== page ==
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26,000-plus now vaccinated; two virus variants cause concern

MONTPELIER — More than 26,600 Vermonters have now received their first shot of the novel coronavirus vaccine, though officials warn there are now two variants of the virus that have their attention.

At Gov. Phil Scott’s Tuesday news conference, Michael S. Pieciak, commissioner of the Department of Financial Regulation who has been analyzing the pandemic data, said cases have never been higher in the United States.

“With the country averaging close to a quarter million new cases on a daily basis,” Pieciak said.

Vermont has seen an increase in cases, as well. It’s no longer uncommon to see new cases in the triple digits. There were 109 new cases of the virus in the state reported Monday and 167 reported Tuesday.

Pieciak said during the past five days, Vermont has seen more new cases than in all of May, June, July, August and September combined.

The death toll is now 158 in the state after two more deaths were reported Tuesday.

He said an average of more than 3,000 people are now dying from the virus every day in the U.S.

Regionally, he said, hospitalizations are up. There are currently 51 people hospitalized in Vermont as consequence of the virus and 10 of them are in intensive care.

Pieciak said the data suggests the increased cases are because of holiday gatherings.

He said cases are predicted to continue to rise into early February, with a possible average of 300 cases per day, before they start falling again. While the increase is concerning, Pieciak said the state would need to see 380 cases per day to approach the level of ICU capacity in Vermont.

According to the state’s vaccine dashboard, more than 26,600 residents, or 4.3% of the population older than 16, have received their first dose of the vaccine. The Pfizer and Moderna vaccines require two shots, weeks apart, for maximum efficacy. The state has reported 1,781 people have now received both shots of the vaccine.

Dr. Mark Levine, Vermont’s health commissioner, said a new, more transmissible variant of virus has arrived in the U.S., so-called B-117. Levine said this variant, which is 50% more transmissible, has been found in 10 states, including Connecticut and New York. He said residents should expect to see the variant in Vermont, though. it hasn’t been confirmed here yet.

He said those at the state’s public health lab are working with their counterparts at the University of Vermont on developing ways to rapidly sequence the genome of the virus in an attempt to find the variant.

Levine said a second variant has been found in South Africa, but that one doesn’t appear to have made its way to the U.S.

He said it appears the two available vaccines are still effective against B-117, or the “United Kingdom variant,” but it’s unknown if they will work on the South African version of the virus.

The virus could mutate to a point where the vaccines no longer work. Levine said he’s mildly concerned about that, but it highlights the importance of getting as many people vaccinated now as quickly as possible so the virus doesn’t have as many opportunities to mutate.

“It really is a race against the clock, in some sense. Because we know the current vaccine and what it is effective against,” he said.

While emergency responders, health care workers and residents and staff at long-term care facilities continue to receive their first shots of the vaccine, state officials are expected to give an update on the next phase of vaccinations Friday. Officials have said that phase, with a focus on older citizens first, likely won’t start until the end of the month.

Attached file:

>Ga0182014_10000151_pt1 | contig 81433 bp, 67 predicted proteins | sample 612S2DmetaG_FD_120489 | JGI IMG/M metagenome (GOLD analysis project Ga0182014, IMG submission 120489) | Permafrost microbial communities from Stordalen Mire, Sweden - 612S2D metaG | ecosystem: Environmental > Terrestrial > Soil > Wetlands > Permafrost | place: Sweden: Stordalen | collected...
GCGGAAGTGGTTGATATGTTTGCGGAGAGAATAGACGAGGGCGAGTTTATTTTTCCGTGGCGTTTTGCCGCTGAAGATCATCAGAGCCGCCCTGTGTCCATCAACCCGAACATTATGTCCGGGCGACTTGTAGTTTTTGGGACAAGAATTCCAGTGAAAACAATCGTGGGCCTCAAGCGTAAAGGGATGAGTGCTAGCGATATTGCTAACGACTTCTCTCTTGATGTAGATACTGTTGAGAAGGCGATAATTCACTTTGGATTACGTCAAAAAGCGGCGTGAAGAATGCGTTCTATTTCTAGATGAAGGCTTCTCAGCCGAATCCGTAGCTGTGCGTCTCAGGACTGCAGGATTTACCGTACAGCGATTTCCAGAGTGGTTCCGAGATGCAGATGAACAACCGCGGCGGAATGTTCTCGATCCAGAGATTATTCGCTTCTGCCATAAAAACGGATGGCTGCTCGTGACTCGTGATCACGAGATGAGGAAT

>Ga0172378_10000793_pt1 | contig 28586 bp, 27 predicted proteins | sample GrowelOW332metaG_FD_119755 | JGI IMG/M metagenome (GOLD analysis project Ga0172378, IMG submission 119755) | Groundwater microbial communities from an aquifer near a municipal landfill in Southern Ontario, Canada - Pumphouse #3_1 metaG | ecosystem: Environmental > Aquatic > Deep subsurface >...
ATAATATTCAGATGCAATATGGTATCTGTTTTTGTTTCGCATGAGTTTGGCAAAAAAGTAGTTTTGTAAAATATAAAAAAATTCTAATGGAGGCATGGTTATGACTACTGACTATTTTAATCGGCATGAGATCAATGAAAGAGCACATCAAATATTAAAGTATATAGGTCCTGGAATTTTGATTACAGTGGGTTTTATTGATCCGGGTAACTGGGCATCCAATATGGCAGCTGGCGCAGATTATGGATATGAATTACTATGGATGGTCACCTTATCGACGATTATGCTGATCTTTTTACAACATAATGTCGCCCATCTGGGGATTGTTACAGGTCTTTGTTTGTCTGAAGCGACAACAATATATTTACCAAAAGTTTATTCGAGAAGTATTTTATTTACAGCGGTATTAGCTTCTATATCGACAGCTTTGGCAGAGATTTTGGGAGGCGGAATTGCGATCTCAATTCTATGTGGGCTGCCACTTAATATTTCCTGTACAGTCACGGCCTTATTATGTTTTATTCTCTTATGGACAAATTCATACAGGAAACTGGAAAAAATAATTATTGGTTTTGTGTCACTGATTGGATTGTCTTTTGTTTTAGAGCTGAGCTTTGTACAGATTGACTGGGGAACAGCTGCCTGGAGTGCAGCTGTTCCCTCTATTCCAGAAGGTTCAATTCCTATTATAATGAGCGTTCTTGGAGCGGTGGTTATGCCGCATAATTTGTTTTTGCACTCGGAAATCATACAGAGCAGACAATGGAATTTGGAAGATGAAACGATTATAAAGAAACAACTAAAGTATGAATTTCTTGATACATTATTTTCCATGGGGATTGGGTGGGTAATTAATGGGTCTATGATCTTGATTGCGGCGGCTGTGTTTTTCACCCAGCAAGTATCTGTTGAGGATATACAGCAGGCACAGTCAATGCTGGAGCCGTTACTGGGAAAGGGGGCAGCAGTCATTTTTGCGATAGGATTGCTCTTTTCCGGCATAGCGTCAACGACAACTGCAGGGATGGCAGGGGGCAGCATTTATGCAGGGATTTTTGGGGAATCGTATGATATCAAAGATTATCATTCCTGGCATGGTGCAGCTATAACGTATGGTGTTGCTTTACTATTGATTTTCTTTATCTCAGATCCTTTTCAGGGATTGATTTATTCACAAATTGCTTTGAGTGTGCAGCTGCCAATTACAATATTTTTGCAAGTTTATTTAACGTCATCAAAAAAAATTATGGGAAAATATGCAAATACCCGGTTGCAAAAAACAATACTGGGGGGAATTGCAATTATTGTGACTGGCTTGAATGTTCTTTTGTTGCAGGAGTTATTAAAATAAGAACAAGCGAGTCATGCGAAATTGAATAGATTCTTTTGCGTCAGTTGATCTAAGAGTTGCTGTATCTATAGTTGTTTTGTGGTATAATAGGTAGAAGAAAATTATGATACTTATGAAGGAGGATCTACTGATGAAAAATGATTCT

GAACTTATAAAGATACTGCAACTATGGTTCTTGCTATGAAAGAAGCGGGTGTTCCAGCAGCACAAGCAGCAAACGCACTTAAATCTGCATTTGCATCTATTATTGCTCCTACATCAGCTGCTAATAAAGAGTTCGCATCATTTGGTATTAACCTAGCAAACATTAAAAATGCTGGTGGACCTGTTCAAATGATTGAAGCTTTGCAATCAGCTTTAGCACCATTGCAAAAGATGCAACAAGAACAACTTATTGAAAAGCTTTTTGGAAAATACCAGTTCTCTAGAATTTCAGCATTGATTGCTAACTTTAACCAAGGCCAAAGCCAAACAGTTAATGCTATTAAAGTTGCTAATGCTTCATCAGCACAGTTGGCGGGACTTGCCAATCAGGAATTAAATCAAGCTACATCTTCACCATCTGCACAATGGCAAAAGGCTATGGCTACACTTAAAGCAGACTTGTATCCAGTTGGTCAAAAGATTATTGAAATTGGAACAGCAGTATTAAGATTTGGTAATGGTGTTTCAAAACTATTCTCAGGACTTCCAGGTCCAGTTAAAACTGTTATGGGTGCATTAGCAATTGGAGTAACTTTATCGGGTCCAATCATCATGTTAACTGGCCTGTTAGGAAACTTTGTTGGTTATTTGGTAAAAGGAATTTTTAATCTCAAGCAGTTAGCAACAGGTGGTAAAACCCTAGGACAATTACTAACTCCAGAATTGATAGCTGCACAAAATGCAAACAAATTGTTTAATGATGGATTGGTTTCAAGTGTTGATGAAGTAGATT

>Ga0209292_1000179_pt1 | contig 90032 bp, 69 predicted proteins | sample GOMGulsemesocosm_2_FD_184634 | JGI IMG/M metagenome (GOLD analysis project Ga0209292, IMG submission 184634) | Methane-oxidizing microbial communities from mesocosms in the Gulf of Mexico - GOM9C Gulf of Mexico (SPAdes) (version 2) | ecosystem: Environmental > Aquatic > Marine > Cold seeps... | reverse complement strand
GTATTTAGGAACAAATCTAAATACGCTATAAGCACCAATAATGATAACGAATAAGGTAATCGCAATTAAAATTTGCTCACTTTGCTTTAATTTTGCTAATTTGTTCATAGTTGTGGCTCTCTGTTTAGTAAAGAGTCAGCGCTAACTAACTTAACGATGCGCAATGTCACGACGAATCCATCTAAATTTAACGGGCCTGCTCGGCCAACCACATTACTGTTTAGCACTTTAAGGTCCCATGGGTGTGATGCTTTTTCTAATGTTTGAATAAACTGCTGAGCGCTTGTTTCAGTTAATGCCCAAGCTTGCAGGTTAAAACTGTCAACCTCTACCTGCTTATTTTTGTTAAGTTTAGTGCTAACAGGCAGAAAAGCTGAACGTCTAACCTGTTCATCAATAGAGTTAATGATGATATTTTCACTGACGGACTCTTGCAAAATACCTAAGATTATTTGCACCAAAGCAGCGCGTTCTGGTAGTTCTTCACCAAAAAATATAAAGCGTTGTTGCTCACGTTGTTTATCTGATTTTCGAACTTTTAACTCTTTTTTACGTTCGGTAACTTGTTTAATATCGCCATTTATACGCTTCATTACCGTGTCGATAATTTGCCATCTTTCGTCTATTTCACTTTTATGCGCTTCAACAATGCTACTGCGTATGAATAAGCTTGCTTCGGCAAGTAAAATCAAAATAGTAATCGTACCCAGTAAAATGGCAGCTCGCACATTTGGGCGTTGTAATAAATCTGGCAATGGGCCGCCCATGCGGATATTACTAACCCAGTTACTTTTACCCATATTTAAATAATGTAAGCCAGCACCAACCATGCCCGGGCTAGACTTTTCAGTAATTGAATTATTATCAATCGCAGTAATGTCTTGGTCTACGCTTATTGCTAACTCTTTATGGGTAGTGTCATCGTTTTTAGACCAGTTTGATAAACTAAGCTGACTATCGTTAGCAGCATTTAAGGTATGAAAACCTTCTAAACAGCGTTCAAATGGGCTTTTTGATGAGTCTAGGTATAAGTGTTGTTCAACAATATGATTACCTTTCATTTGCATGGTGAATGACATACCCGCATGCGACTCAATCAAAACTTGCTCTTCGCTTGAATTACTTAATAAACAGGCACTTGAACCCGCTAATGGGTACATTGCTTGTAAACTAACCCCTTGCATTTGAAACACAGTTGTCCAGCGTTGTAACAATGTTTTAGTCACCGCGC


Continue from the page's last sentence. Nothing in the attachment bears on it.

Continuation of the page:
A group of Columbia/Jacob cross lambs gather with their mothers at Cutting Hill Farm in Shoreham on Tuesday afternoon. The farm has 33 new lambs recently, as young as one day old.

Lambs discover world

Longtime GOLM volunteer dies at 100

Last year, the Gift of Life Marathon reached its goal despite COVID that kept some donors away, as well as blizzard that fell the night before one blood drive.

That success may be tied to the 100th birthday of Mary Ojala, who died Monday.

Ojala was named as the longest-serving volunteer for the Northern New England Region in an article for the American Red Cross last year.

Because Ojala, who had been a volunteer at Rutland blood drives since before the Gift of Life Marathon began, turned 100 in November, the 2020 GOLM served as her centennial birthday party.

Before the 2020 GOLM, Ojala told the Rutland Herald why she was asking people who wanted to give her a birthday gift to donate blood.

“(A blood donation) affects a lot of people. None of us know how many. You might be saving one life or you could be saving several. It’s a very important thing to do,” she said.

Locally, Ojala, who lived in the Rutland area for many years, had volunteered for about 33 years after retiring from her time as the activities director at the Beverly Manor nursing home. She stepped down from her volunteer work when she was 93 but came back as a spokeswoman for the 2020 GOLM.

She said in November that her fondest memories of volunteering were the people she got to know.

“I used to be at the table after the donors had given blood. I would be at that table where they would get coffee and some refreshments, and I got to meet a lot of nice people. I’m still friends with them for years,” she said.

Her son, Carl “Gus” Ojala, said her family had been able to bring his mother home before she passed so she could be with her family.

“She always had a big heart. She loved her family and the community,” he said.

After Mary Ojala left Jersey City, New Jersey, she came to love Vermont and the Rutland area, her son said.

The 2020 GOLM was “incredible and almost overwhelming” for Mary, Gus Ojala said, because she got such an outpouring of support and love.

“She just loved the volunteers, the people who worked at the Red Cross and the donors — she got to know a lot of the donors. So for her to have her name put on the same line as that blood drive, like she said, (it was) just overwhelming — very emotional for her,” Gus Ojala said.

He added that his mother was very pleased that despite the challenges, the GOLM met and exceeded its goal of 495 donations in 2020 by collecting 525 donations.

By email, Mary Brant, communications manager for the American Red Cross Northern New England Region, said more than 90% of the American Red Cross workforce is made up of volunteers.